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Off to a Good Start Part II: The Ethics Of Retainer Agreements

(566 Ratings)

Produced on: September 24, 2016

Course Format On Demand Audio

Taught by


Course Description

Time 75 minutes
Difficulty Intermediate

When good attorneys get sued for legal malpractice or embroiled in a disciplinary proceeding, the problem can usually be traced back to the decision to take on a client or legal matter, or a flaw in the terms of the retention. “Off to a Good Start,” led by attorney Daniel Abrams and designed to help the junior or intermediate lawyer, will explore the applicable law and ethics rules most relevant to client selection and retention.

In Part II of “Off to a Good Start,” Mr. Abrams will cover retainer agreements, including what should be in every agreement, defining the scope of a representation consistent with ethics rules, drafting fee provisions that are enforceable and pass ethical muster, securing appropriate waivers for common conflict of interest issues, and other provisions to consider. 

Learning Objectives:

  1. Gain knowledge and skills to ethically attract good clients and avoid bad clients
  2. Identify how to define the scope of a representation
  3. Properly draft fee provisions
  4. Understand how to enter into retainer agreements that identify and avoid common problems concerning the Ethics Rules

This course originally appeared as a part of our September 2016 Bridge the Gap Event.


Daniel Abrams

Law Office of Daniel L. Abrams, PLLC

Daniel L. Abrams’ practice focuses on legal malpractice, and business litigation. Mr. Abrams has helped many corporations and individuals complaining of inadequate legal services or overbilling obtain relief and settlements from their former attorneys. He represents mostly plaintiffs but occasionally defendants in legal malpractice cases and other disputes related to legal ethics, including legal fee disputes, breach of fiduciary duty cases, cases alleging conflicts of interest, and other professional responsibility issues. Lawyers and law firms frequently hire Mr. Abrams to serve as lawyer, expert or consultant on issues related to legal ethics or the law governing lawyers. He has taught legal ethics to other lawyers for the Practicing Law Institute, the New York State Bar Association, and Access MCLE. He has also appeared as a guest lecturer at Suffolk Law School.

In addition to his legal malpractice and ethics practice, Mr. Abrams has an active business litigation practice. Mr. Abrams’ clients include business owners, general counsel, and individuals in a full range of business litigation and arbitration matters. His cases have included business dealings arising out of oil & gas contracts, licensing agreements, business mergers, employment agreements, financing arrangements, business fraud, trade secrets, and corporate whistleblower allegations. His litigation cases include a successful multi-million dollar reversal of an arbitration award, a defense victory after a bench trial in a breach of contract case, and many favorable settlements of commercial disputes and legal malpractice cases.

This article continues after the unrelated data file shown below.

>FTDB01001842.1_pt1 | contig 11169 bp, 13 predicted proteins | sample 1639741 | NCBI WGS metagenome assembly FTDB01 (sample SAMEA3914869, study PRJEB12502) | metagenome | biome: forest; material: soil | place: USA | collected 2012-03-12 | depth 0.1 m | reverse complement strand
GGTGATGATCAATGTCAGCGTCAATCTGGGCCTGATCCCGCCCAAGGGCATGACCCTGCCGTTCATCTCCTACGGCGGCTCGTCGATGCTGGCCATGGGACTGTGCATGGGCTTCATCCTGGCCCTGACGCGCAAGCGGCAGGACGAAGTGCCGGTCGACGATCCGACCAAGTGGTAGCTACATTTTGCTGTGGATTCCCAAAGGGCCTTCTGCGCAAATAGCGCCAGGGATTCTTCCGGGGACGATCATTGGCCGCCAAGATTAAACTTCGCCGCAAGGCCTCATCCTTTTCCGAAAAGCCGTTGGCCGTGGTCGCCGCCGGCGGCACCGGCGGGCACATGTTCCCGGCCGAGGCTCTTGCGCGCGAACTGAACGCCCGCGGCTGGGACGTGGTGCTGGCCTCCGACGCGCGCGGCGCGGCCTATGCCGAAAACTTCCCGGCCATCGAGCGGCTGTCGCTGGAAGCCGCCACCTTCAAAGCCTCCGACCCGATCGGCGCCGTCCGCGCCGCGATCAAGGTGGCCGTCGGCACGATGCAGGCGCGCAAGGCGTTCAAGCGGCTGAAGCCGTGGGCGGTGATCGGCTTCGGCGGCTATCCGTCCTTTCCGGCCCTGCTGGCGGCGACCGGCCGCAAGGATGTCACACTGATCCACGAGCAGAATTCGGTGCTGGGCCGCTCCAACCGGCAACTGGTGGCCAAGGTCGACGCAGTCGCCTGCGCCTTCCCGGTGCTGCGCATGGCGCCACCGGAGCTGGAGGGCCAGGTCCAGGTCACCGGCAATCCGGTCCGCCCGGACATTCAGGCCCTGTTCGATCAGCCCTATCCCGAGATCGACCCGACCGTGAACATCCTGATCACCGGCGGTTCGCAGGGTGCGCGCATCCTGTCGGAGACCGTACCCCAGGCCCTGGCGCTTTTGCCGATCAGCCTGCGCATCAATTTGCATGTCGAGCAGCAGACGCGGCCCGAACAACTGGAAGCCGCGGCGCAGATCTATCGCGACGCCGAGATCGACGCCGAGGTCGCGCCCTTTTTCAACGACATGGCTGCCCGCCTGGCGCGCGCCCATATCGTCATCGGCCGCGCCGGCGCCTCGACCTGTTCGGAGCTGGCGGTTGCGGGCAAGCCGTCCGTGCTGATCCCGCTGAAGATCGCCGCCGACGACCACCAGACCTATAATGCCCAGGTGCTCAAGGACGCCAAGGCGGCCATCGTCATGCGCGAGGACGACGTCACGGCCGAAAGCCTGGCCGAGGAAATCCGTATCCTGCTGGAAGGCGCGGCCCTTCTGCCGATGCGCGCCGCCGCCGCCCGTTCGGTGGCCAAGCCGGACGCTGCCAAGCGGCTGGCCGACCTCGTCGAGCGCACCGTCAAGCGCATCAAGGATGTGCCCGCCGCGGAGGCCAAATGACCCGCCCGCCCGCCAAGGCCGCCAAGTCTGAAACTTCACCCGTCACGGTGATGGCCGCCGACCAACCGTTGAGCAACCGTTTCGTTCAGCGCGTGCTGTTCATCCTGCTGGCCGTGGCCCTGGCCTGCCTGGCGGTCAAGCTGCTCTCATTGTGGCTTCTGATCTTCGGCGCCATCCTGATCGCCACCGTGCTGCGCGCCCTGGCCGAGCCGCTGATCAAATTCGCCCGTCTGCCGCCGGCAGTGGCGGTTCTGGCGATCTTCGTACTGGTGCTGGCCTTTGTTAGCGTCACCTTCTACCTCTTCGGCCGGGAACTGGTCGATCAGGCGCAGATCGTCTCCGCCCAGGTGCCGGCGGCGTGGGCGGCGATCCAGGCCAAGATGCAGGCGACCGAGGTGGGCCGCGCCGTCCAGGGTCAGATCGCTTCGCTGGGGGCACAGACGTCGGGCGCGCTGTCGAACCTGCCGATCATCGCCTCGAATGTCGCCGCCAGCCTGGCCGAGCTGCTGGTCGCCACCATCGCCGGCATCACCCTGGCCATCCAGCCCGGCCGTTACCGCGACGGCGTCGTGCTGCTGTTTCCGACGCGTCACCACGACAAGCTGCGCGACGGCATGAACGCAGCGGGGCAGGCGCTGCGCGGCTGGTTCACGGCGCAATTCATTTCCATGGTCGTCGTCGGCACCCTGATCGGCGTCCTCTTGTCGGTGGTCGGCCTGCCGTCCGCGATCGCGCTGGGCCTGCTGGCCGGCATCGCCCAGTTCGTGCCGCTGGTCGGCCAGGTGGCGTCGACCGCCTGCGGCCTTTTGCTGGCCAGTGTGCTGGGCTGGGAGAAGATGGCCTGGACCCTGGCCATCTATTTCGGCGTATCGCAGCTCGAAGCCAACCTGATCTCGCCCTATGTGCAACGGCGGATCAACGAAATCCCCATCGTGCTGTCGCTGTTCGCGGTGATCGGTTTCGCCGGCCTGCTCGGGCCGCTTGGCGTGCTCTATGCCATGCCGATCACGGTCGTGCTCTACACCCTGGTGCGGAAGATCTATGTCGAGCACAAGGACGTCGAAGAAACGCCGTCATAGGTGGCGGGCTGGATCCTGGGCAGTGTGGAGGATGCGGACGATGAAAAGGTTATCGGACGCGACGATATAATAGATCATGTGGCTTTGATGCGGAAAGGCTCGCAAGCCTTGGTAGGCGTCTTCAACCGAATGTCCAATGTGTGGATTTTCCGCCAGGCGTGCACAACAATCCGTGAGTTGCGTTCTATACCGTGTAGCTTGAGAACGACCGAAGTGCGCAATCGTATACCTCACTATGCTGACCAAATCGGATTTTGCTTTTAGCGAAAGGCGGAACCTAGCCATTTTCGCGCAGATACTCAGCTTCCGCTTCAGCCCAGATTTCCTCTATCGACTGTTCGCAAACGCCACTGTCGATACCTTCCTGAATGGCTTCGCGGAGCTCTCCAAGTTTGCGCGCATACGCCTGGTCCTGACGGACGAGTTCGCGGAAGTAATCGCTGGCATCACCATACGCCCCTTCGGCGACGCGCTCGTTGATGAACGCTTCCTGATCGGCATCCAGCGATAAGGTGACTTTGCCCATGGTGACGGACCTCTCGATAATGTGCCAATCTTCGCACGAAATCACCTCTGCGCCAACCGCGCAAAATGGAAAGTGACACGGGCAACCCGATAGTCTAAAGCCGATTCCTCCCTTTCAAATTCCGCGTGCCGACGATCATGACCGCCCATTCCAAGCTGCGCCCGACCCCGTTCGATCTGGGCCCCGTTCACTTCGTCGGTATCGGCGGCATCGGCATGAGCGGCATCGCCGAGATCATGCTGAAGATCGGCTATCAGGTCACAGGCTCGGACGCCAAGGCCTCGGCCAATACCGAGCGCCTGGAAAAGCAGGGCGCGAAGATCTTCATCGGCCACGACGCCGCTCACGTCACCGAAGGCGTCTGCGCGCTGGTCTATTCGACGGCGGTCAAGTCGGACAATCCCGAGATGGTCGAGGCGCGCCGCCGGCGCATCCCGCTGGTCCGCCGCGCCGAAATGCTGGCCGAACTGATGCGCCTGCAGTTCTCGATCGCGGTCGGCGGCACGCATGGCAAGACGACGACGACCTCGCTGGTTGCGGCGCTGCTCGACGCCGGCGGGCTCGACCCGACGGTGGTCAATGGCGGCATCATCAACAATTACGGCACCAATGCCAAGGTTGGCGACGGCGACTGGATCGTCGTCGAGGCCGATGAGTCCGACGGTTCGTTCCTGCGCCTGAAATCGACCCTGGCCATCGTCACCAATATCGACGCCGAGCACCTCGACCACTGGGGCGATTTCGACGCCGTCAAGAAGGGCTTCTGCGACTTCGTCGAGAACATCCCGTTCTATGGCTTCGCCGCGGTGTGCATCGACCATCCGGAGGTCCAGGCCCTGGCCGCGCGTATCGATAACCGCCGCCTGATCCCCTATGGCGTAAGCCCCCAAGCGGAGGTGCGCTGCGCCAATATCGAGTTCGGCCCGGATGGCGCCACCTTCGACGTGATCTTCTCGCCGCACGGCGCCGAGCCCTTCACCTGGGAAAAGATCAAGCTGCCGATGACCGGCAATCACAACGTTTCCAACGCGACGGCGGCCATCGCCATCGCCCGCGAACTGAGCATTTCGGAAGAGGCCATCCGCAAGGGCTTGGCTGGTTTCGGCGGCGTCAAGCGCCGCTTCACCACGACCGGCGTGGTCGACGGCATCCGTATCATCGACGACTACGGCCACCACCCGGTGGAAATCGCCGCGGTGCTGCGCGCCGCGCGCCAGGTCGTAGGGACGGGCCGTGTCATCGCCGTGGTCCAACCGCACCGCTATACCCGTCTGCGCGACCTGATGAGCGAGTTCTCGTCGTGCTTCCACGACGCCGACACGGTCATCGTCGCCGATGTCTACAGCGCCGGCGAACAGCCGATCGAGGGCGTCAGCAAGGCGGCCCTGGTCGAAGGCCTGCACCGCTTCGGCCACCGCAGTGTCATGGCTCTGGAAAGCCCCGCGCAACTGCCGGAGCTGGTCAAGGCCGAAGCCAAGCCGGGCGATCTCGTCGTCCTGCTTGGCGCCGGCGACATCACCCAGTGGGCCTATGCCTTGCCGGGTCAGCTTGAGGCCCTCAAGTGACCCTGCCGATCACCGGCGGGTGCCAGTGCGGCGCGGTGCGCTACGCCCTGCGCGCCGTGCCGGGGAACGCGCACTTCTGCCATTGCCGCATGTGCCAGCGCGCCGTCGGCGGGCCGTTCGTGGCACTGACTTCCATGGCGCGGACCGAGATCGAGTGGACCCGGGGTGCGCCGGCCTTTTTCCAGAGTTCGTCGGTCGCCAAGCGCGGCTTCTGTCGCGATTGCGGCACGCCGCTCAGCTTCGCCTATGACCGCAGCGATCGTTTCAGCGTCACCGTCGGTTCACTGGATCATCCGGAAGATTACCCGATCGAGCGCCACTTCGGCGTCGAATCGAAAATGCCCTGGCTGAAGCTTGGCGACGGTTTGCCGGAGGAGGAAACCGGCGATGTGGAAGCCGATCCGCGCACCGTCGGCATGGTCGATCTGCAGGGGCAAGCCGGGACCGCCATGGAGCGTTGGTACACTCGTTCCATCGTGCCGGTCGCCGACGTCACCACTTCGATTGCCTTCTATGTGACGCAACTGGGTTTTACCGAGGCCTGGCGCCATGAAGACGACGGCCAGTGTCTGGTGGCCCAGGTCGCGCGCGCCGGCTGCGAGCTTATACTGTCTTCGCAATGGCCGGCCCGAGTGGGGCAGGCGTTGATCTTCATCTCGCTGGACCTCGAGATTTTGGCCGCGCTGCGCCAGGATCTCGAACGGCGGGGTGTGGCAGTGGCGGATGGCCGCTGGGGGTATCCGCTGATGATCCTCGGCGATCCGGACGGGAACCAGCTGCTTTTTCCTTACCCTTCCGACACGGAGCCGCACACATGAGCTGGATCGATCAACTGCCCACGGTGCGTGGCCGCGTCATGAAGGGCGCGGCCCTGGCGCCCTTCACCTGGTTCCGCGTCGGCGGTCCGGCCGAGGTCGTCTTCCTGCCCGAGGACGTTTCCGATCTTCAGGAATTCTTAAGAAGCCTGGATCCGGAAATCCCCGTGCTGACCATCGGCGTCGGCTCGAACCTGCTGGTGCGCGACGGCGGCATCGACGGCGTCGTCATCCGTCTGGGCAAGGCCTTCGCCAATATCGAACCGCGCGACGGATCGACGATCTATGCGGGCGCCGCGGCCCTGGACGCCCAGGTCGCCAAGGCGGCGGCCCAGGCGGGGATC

Mr. Abrams received his J.D. from Yale Law School in 1995 where he was an Olin Fellow of Law and Economics. He is a member of The Association of Professional Responsibility Lawyers and the Association of the Bar of the City of New York, where he served on the Professional Responsibility Committee and the Subcommittee on Lawyer Promotion and Advertising from 2004-2007. He is a member of the bar of the United States Supreme Court, Southern District of New York, Eastern District of New York, Second Circuit United States Court of Appeals, Sixth Circuit United States Court of Appeals, and Tenth Circuit United States Court of Appeals. 


Michael J. L.

Another excellent presentation, Mr. Abrams. I still have very substantial reservations about "advance waivers of conflicts." This has been around for about 15 years and is purely a money grabbing gambit by super-humungous firms (2,000+) because of internal money/politics issues. A waiver is a knowing relinquishment of a right. Everyone I know who claims to be clairvoyant is either a nut case or a fraud. Why should large firms get a pass on conflicts? Whatever happened to a lawyer's duty of "undivided loyalty"? I may be very old fashioned, but if a lawyer isn't as pure as Caesor's Wife, he/she ought to have that as an aspirational value! Mike Levin

Matthew K.

Excellent presentation. Thank you.

Laurie R.

Very clear. Very good

Steven R.

very helpful

Marcia C.


Maribel F.

Very good presenter and materials.

Julie A. B.

Genuine and interesting speaker offers significant practice pointers.

Linda C.

I love your courses, they are perfect for a sole practitioner without a lot of resources to attend classes in person, thanks

Kushal M.

good the hour and change went quickly

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